Skip Navigation
Regional News
One way or the other, we will have a vehicle to clean up Albany.

Legislature faces major issues as session winds up

Listen to this story
The New York State legislature returned Wednesday after a week's absence. Lawmakers have just over a week of workdays left to tackle issues ranging from a property tax cap to allowing gay marriage. Karen DeWitt reports on some of those major issues.

Hear this

Download audio

Share this

Explore this

Reported by

Karen DeWitt
NYS Capitol Correspondent


Before the long Memorial Day weekend break, Governor Andrew Cuomo and legislative leaders announced a conceptual agreement on a 2 percent property tax cap.  But no final bill has emerged yet, and groups who are against the cap have already begun to lobby.

Some state lawmakers are on their side. Assemblyman Steve Englebright, a Long Island Democrat, said the cap does not take into account unexpected costs, like extra snow removal in a heavy winter, and steep spikes in gas prices.

“People won’t have clear streets to try to get to work,” Englebright said. “The school districts may not be able to put gas into the school buses.

Assemblywoman Ellen Jaffee, of Rockland County, said New York’s schools now rank 8th in the nation. She said with limited revenues, that standing could slip and school programs could suffer. She said in California, which has long limited property taxes, some parents had to pay to hire an art teacher for their children, and in New Jersey students are charged a fee to play sports.  

“We’re forgetting about the unintended consequences,” Jaffee said.

Governor Cuomo said there is progress on a final tax cap deal with the legislature, but no agreement yet. Cuomo said he understands the anti tax cap advocates’ concerns, but he said  “we don’t have an endless pot of money”.

“Somebody pays that money, it’s called the tax payer of New York," said Cuomo. “They count, too. And I represent them.”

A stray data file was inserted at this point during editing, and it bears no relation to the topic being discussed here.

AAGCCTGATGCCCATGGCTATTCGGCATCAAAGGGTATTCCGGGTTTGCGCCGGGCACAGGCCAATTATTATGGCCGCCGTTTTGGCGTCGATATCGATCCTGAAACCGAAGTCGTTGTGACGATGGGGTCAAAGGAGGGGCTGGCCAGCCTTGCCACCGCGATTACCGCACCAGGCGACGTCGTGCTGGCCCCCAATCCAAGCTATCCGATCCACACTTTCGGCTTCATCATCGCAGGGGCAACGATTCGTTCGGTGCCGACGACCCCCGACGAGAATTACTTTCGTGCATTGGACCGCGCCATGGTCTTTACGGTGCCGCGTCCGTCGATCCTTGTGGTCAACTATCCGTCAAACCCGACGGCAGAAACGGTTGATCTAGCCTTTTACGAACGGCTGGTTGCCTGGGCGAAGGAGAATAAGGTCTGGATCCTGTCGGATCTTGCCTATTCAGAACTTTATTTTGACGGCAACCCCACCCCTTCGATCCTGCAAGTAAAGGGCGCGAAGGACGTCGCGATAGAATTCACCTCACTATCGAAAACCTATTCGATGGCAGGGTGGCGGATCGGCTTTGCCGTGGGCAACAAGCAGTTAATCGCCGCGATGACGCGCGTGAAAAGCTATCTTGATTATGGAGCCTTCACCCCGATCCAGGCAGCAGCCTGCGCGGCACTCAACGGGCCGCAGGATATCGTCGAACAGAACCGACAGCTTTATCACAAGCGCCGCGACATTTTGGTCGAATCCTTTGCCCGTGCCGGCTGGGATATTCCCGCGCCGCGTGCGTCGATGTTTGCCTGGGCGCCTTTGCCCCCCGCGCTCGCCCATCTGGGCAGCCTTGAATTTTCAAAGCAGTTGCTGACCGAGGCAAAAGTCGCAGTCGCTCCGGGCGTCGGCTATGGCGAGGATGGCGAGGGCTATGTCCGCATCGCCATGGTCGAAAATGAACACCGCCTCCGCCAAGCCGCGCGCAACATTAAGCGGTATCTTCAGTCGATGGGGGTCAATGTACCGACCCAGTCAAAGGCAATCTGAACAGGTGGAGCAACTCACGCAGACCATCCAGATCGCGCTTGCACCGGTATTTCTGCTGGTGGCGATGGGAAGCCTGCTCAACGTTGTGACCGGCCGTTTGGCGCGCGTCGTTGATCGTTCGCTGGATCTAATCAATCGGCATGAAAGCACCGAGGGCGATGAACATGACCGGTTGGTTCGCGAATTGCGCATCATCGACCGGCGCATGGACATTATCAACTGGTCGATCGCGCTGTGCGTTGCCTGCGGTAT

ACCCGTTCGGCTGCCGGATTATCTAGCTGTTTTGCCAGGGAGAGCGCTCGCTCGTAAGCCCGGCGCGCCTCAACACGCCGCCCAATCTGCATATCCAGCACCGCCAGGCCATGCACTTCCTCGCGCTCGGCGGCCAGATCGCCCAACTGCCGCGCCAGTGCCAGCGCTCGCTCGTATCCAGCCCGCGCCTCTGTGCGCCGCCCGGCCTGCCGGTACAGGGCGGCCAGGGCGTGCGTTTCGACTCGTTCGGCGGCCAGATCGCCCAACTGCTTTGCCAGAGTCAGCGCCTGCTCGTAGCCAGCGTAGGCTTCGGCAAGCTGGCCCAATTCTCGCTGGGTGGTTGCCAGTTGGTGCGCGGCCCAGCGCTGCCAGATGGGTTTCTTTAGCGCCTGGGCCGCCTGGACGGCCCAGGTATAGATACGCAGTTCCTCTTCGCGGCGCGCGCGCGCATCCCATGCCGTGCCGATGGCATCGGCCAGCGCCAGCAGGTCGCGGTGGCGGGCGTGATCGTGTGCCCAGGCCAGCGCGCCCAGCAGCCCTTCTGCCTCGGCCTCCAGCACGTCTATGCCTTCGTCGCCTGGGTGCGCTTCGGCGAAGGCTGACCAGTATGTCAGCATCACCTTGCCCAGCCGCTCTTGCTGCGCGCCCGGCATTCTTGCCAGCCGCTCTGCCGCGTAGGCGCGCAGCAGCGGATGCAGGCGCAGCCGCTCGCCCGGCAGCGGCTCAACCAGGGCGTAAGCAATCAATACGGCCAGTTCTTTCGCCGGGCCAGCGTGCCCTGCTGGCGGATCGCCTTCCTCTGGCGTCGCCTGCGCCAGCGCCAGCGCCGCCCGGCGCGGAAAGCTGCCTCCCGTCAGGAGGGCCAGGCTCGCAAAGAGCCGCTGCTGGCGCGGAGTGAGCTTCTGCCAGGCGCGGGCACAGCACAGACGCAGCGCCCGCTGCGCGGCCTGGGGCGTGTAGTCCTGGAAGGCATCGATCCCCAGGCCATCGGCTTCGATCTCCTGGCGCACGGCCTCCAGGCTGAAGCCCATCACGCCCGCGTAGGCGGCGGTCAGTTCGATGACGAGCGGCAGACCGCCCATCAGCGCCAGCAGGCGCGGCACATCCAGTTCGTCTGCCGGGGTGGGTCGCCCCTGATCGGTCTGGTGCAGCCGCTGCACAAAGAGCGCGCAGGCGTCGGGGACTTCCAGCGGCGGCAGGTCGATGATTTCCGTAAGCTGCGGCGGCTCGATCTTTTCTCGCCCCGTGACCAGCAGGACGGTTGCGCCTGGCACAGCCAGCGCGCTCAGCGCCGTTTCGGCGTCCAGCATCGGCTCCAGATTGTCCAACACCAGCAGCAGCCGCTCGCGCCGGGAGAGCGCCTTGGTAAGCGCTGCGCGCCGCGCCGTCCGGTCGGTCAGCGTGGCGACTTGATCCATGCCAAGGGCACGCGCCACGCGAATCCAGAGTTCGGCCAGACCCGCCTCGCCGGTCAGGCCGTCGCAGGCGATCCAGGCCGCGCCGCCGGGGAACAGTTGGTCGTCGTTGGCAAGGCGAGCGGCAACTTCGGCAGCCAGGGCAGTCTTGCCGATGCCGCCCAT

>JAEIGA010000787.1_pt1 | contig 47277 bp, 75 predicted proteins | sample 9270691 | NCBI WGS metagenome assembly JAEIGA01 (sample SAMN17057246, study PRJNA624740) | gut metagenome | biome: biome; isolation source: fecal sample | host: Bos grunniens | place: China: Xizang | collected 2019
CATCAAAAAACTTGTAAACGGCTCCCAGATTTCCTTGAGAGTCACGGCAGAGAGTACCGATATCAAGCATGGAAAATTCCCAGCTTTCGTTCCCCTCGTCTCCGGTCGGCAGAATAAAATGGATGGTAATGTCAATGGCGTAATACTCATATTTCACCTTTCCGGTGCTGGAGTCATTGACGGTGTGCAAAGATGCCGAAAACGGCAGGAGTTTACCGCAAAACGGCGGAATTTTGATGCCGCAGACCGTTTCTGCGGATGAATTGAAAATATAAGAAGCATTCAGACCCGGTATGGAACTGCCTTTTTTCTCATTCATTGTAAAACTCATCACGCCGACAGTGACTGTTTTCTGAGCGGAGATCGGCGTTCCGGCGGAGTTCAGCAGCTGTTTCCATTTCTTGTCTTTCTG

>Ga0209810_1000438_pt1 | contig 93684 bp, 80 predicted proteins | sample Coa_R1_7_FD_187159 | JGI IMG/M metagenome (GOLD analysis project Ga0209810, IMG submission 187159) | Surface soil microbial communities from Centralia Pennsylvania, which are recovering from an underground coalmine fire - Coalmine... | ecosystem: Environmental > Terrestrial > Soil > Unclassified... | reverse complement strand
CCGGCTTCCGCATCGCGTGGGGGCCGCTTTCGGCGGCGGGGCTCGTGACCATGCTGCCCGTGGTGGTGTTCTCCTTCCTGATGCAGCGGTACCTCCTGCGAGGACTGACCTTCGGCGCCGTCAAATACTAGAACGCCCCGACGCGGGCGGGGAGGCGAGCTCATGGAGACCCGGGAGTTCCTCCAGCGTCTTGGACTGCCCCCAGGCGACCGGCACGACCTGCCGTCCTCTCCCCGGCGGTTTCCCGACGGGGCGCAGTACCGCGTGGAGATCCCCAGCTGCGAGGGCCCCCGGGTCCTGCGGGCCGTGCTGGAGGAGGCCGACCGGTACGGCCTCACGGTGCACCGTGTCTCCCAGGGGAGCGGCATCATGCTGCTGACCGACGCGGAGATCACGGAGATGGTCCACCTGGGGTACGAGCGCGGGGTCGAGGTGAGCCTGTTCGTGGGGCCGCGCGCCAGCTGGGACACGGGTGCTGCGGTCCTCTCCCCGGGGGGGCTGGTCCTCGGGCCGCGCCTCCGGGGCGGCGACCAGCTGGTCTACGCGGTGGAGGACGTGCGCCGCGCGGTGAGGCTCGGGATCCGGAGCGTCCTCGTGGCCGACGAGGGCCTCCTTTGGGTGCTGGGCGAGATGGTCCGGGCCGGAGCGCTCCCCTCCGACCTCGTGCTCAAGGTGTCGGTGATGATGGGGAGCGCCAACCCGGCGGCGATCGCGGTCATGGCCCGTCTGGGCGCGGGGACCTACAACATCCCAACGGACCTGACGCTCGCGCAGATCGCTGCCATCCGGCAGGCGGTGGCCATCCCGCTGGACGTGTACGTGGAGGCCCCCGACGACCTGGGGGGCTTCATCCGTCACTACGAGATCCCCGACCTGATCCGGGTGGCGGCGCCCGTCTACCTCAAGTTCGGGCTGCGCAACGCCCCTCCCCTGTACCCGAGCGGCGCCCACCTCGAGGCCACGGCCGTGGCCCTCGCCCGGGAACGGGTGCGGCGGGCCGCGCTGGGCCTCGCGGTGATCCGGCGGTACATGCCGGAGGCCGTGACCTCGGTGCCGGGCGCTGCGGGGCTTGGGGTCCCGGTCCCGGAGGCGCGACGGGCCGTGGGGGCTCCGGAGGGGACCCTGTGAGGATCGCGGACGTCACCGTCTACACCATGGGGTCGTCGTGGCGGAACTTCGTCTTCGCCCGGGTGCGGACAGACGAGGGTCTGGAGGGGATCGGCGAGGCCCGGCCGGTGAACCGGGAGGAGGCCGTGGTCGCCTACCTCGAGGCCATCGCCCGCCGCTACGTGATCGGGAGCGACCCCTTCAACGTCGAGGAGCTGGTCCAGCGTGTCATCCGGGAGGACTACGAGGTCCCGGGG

The tax cap deal is linked by the governor and legislative leaders to extending New York City’s rent laws. Both are to have periodic expiration dates that will occur on the same day, in the same year.

Assembly Speaker Sheldon Silver who, along with Cuomo, is seeking to strengthen the rent regulations to further protect tenants, said he’s “confident” that there will be agreement with the Senate before the session ends, but there’s no deal yet.

“There haven’t been any breakthroughs,” Silver said.

Cuomo said he is also seeking major ethics reform, including an independent body with greater investigatory powers to police the legislature. He said an accord is close, but not finalized, and he warns that either way, he will achieve ethics reform. He said if he has to, he’ll use a Moreland Act commission to probe corruption in the legislature if there’s no law passed.

“One way or the other, we will have a vehicle to clean up Albany," said Cuomo.

Advocates for gay marriage continued to lobby, as news reports indicate that eight key State Senators are now undecided on legalizing same sex marriage. The Pride Agenda’s Ross Levi was joined at the Capitol by union leaders.

“We’re in a good place,” Levi said.

Cuomo has made gay marriage, along with the tax cap and ethics reform, his top three priorities, and he said “D-Day” for those and other concerns, like rent law reform, is June 20th, the final scheduled day of the legislative session.

Cuomo said he's not worried yet, he says it's "human nature" to wait until the last minute to make decisions.

Visitor comments


NCPR is supported by:

This is a Visitor-Supported website.